waskington state lake images
WATERLINE - December, 2011

Flowering rush threatens Washington waters

by Matt Bischof and Jenifer Parsons, Department of Ecology
flowering rush

In a flowering rush cluster, each flower is about one inch across.

Flowering rush (Butomus umbellatus), an invasive aquatic plant native to northern Europe and western Asia, was first documented in North American in 1897 in Canada’s St. Lawrence River. Flowering rush has since spread to many states and provinces along the U.S.- Canada border, including Washington, often because of its sale as an ornamental pond plant. Once established, the rush can form dense beds, crowding out native aquatic and shoreline plants and interfering with recreation. It is also implicated in increasing problems with swimmer’s itch; flowering rush provides habitat to the snails that host the swimmer’s itch parasite during part of its life cycle.

Flowering rush is perennial and grows from creeping roots called rhizomes. It thrives as an emergent plant on shore in saturated sand, mud, or cobble and can survive out to depths of 15-20 feet. Emergent plants may flower in mid-summer, producing 20-50 pink flowers in a ball-like cluster at the end of a flower stalk. However, the variety thought to have reached Washington does not form many flowers, and is sterile, so does not form seeds.

emergent crop

Flowering rush grows from shore to deep water in Silver Lake near Bellingham.

Even when sterile, however, the rush can spread rapidly. The rhizomes break easily and can also form buds that break off. Both fragments and buds can float away to form new plants. Water and wave action, disturbance from boats, and grazing by geese or other animals can break up and spread the rhizomes.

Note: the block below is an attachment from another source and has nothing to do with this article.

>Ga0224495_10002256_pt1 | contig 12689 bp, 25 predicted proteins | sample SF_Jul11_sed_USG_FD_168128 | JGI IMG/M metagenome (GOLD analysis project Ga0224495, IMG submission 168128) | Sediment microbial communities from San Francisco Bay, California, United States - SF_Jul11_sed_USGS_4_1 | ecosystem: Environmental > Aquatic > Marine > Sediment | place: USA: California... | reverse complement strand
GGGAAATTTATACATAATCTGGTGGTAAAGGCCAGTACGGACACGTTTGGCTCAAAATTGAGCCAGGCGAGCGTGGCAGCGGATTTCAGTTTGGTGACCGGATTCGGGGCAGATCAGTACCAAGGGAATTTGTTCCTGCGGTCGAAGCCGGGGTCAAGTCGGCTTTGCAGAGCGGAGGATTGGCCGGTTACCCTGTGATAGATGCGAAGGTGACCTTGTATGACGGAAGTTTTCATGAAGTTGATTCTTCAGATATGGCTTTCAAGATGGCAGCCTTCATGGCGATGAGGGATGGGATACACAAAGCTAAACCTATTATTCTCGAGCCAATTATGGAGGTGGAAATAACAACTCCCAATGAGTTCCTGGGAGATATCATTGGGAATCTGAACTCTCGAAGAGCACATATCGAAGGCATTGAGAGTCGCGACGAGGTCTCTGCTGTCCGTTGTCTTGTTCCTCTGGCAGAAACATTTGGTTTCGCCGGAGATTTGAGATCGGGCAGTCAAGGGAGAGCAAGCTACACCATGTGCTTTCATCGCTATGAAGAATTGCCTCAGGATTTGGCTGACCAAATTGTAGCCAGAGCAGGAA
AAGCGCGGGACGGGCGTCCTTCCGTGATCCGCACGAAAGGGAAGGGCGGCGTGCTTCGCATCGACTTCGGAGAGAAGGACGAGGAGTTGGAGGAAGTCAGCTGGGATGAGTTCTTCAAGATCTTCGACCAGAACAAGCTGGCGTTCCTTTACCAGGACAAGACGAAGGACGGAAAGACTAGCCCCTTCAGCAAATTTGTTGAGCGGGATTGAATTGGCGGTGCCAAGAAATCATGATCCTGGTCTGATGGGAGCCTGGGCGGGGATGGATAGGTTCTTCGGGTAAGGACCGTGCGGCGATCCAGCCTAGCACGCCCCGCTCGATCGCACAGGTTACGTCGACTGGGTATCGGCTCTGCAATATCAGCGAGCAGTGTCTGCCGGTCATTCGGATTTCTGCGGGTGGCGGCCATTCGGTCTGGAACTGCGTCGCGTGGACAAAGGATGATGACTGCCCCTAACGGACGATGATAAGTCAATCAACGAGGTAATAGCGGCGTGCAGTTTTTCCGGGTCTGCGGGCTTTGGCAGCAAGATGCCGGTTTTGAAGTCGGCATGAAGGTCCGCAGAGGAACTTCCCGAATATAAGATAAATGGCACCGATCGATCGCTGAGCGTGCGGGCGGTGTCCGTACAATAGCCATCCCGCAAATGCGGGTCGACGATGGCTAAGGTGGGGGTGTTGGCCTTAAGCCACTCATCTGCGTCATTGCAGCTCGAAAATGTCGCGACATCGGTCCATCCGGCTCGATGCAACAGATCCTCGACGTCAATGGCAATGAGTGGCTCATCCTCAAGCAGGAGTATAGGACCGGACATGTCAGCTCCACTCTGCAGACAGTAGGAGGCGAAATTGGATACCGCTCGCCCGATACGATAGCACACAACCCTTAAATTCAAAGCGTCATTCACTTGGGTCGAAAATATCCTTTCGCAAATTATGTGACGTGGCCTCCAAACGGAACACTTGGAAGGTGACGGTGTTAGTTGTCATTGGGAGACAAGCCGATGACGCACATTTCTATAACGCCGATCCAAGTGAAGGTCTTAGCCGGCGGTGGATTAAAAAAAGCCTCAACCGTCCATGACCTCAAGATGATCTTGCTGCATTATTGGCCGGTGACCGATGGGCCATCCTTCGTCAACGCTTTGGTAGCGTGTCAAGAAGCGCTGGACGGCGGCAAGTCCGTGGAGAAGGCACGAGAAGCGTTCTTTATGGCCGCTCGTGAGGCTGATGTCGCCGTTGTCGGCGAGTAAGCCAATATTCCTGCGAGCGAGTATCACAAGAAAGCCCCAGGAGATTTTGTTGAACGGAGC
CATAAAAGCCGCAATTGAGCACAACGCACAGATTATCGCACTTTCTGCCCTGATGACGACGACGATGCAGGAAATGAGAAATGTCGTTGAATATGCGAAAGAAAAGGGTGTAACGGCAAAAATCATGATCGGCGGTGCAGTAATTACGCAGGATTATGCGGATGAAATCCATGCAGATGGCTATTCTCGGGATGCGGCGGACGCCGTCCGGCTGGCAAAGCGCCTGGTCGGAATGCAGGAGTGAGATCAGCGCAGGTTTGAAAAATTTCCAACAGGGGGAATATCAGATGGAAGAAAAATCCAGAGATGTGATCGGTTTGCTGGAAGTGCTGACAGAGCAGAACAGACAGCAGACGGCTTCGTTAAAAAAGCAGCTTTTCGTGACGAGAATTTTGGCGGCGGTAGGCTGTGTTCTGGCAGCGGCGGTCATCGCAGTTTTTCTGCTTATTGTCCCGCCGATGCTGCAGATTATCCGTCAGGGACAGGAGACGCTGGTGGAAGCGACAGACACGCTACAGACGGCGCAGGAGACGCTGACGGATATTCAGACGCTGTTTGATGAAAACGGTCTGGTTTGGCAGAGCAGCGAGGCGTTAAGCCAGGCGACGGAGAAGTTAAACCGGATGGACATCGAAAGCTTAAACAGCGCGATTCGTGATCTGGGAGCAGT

Flowering rush has triangular leaves that grow from the rhizome. The leaves are erect on emergent plants in shallow water, but are typically flexible on submersed plants. The triangular shape flattens toward the leaf tip, but a distinct mid-rib can be felt even as it flattens. Sometimes emergent leaves twist toward the tip. The leaves are always fibrous, even on submersed plants.

Flowering rush is listed as a Class A noxious weed in Washington, which means that eradication is the goal. It is also included on Washington’s quarantine list; therefore, buying or possessing any part of the plant is prohibited. Currently, populations of flowering rush are known to be present in Whatcom County’s Silver Lake, some seasonal wetlands on Joint Base Lewis-McChord, the Yakima and Columbia Rivers in south central Washington, the Pend-Oreille River, and Lake Spokane (see map).

Washington State Map

Pink areas indicate known locations of flowering rush.

While concerned parties are trying to slow the plant’s spread in all these spots, control of flowering rush is proving elusive. Herbicide trials here, in Montana, and in Minnesota have met with marginal success. In river systems, the only practical control methods are hand pulling or covering with landscape mats, both of which are time- and cost-intensive. Consequently, populations of flowering rush in Washington continue to spread.

If you spot flowering rush in a location not listed above, please contact Jenifer Parsons immediately at (509) 457-7136 or jenp461@ecy.wa.gov

IN THIS ISSUE

DECEMBER 2011 HOME

NALMS Symposium visits Spokane

Flowering rush threatens Washington waters

Observations on the appearance of brine flies at Willow Creek Reservoir, a freshwater lake

Where are they now? Catching up with past WALPA Scholarship winners

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